The first issue of ASEAN Economic Bulletin (AEB) was published in July 1984. It was set up to circulate research carried out by scholars in the Institute of Southeast Asian Studies (ISEAS) and elsewhere on the key issues of the day, which were taken to include: “investment, industry, and trade; finance and monetary policy; food, energy, and commodities; transport and logistics; and political issues associated with promoting ASEAN Economic Cooperation”.
In 1984, policy-makers in the region experienced a very different reality from today’s. That year, Singapore’s economy grew 8.2 per cent and the Philippine economy, still in the grip of Marcos, contracted by 5.5 per cent. Malaysia’s GDP was smaller than the Philippines’ and the country was embarking on its heavy industry drive. Economic data on Laos, Vietnam, and what was then Kampuchea was scarce and hard to come by. The Association of Southeast Asian Nations (ASEAN) had just welcomed its sixth member, Brunei, and a regional free trade agreement was not on the agenda.
That said, many issues from that time still resonate. Southeast Asia was emerging from a recession, and hopes were pinned on the positive effects of the re-election of the President of the United States. Then, as now, policy-makers in the region were grappling with: maintaining fiscal discipline; employment creation; urbanization; depletion of natural resources; and reducing non-tariff barriers.
Since the first issue of AEB, almost three decades ago, the Institute has continuously published the journal. During this time, the Bulletin has consolidated itself as an authoritative source on Southeast Asian economies and ASEAN. Seeking to reach out to policy-makers and academics alike, it has sought to reconcile the ideals of relevance, methodological rigour, and accessibility.
Early this year, the Directorship of ISEAS and AEB’s Editorial Board took stock of the journal’s considerable achievements. We remain committed to publishing research relevant to policy-makers and academics in the region. However, some adjustments were necessary in light of: new developments in the regional and global economic context; as well as certain existential questions that our readership has raised from time to time.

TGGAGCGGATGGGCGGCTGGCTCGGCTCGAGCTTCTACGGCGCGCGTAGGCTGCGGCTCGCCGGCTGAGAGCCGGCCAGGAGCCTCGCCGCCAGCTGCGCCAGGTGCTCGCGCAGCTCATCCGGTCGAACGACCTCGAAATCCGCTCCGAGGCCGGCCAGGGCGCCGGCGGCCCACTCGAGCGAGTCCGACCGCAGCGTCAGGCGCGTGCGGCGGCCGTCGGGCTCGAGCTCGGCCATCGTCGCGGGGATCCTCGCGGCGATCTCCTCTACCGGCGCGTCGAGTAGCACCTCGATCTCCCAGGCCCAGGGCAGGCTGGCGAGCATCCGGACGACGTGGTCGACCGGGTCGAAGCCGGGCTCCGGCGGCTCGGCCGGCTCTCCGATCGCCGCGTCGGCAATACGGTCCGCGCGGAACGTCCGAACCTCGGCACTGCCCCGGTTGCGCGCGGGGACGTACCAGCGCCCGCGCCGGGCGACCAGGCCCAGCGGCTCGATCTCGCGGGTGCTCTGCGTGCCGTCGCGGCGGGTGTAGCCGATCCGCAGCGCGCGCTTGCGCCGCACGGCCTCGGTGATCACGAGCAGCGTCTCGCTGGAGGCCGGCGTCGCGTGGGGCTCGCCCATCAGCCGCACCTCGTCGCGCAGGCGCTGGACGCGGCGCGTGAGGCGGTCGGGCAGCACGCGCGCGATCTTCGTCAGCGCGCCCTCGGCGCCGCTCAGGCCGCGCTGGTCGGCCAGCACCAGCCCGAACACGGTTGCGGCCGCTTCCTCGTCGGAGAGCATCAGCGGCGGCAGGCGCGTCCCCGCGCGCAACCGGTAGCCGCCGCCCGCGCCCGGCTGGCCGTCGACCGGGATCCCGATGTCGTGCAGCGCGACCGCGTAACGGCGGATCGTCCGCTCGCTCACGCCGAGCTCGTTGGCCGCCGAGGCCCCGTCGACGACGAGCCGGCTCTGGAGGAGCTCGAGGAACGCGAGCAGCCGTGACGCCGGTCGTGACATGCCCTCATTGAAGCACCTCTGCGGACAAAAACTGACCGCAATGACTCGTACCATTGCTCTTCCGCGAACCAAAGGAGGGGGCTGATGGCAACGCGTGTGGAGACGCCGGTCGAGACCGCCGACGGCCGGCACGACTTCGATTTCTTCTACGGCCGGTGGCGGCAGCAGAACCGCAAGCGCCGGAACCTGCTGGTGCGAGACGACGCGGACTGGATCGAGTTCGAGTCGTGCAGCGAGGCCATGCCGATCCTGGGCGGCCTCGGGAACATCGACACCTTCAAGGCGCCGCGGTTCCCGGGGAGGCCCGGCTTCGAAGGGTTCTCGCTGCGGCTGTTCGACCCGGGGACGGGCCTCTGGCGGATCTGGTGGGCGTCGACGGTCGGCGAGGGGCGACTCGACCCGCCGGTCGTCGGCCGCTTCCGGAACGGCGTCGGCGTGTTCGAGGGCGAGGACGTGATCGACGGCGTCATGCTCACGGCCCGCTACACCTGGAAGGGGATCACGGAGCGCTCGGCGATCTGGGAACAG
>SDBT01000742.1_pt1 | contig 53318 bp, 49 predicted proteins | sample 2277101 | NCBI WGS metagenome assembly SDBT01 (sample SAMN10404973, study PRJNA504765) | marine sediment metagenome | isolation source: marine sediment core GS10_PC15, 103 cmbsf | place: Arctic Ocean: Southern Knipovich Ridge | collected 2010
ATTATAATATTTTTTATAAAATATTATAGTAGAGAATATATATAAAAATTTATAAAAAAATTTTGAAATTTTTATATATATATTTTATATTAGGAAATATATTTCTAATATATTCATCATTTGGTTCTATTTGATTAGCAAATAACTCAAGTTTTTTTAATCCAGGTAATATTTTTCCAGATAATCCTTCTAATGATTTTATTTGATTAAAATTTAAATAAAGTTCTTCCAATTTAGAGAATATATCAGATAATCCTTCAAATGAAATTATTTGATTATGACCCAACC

Turning first to the existential aspect, many prospective readers have assumed that this journal’s focus is on ASEAN as an organization. While ASEAN — as a regional grouping that encompasses the majority of countries in Southeast Asia — is central to our identity, an even more fundamental aspect of what we do is to seek to understand questions and issues at the national level.
Furthermore, now — as in 1984 — the membership of ASEAN maps imperfectly onto Southeast Asia. While ASEAN has expanded from Indonesia, Malaysia, Singapore, Thailand, the Philippines, and Brunei to include Cambodia, Myanmar, Laos, and Vietnam, Timor-Leste has, at the time of writing, yet to join. However, many of the issues that we cover on the ground are as relevant to Timor-Leste as they are to the formal members of ASEAN. Thus, we retain our commitment to covering all of Southeast Asia.
In addition, when the name for the Bulletin was coined, ASEAN was the regional grouping for countries in Southeast Asia to join. Today, following the stagnation of the Doha round, more and more countries are seeking to join multi-country trading agreements. At the time of writing, four Southeast Asian countries are in negotiations to join the Trans-Pacific Partnership, a free trade agreement that spans the Pacific to include countries such as Chile and the United States. Other multi-country economic associations may well develop in the years ahead. Thus, ASEAN, while vital to the region, is no longer the only such grouping open to Southeast Asian nations.
New developments have also entailed additional sets of challenges for policy-makers to face, as well as different topics for academicians to pursue. First, structural changes in the economies of Southeast Asia has meant bigger and more diverse industrial and service sectors. Second, different growth rates and policy [End Page v] regimes have meant that countries that used to generate relatively little research interest have now taken centre stage. In particular, the economic reforms in Cambodia, Myanmar, Laos, and Vietnam entail research on a greater variety of topics...